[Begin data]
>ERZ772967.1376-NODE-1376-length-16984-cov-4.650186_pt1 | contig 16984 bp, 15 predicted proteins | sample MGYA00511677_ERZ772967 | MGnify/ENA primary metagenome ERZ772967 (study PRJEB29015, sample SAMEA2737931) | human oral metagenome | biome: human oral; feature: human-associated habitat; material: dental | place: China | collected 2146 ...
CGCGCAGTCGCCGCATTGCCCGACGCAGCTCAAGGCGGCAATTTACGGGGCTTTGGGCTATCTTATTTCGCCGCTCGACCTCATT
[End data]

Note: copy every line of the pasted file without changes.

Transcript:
>ERZ772967.1376-NODE-1376-length-16984-cov-4.650186_pt1 | contig 16984 bp, 15 predicted proteins | sample MGYA00511677_ERZ772967 | MGnify/ENA primary metagenome ERZ772967 (study PRJEB29015, sample SAMEA2737931) | human oral metagenome | biome: human oral; feature: human-associated habitat; material: dental | place: China | collected 2146 ...
CGCGCAGTCGCCGCATTGCCCGACGCAGCTCAAGGCGGCAATTTACGGGGCTTTGGGCTATCTTATTTCGCCGCTCGACCTCATT